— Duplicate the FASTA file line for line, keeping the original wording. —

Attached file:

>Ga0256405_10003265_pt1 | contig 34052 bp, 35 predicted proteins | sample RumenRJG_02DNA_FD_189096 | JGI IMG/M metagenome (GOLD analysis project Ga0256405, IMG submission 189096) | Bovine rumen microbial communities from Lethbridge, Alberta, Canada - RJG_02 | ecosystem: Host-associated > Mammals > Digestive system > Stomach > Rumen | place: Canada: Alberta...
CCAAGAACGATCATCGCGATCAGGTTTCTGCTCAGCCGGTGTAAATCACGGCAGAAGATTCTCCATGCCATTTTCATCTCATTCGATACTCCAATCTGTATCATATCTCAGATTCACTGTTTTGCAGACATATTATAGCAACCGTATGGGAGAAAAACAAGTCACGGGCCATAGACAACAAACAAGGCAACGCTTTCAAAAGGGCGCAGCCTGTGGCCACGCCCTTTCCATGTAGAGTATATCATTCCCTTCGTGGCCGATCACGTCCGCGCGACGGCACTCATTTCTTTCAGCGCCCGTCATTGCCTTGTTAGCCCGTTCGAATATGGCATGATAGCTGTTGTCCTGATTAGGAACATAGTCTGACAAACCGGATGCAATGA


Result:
>Ga0256405_10003265_pt1 | contig 34052 bp, 35 predicted proteins | sample RumenRJG_02DNA_FD_189096 | JGI IMG/M metagenome (GOLD analysis project Ga0256405, IMG submission 189096) | Bovine rumen microbial communities from Lethbridge, Alberta, Canada - RJG_02 | ecosystem: Host-associated > Mammals > Digestive system > Stomach > Rumen | place: Canada: Alberta...
CCAAGAACGATCATCGCGATCAGGTTTCTGCTCAGCCGGTGTAAATCACGGCAGAAGATTCTCCATGCCATTTTCATCTCATTCGATACTCCAATCTGTATCATATCTCAGATTCACTGTTTTGCAGACATATTATAGCAACCGTATGGGAGAAAAACAAGTCACGGGCCATAGACAACAAACAAGGCAACGCTTTCAAAAGGGCGCAGCCTGTGGCCACGCCCTTTCCATGTAGAGTATATCATTCCCTTCGTGGCCGATCACGTCCGCGCGACGGCACTCATTTCTTTCAGCGCCCGTCATTGCCTTGTTAGCCCGTTCGAATATGGCATGATAGCTGTTGTCCTGATTAGGAACATAGTCTGACAAACCGGATGCAATGA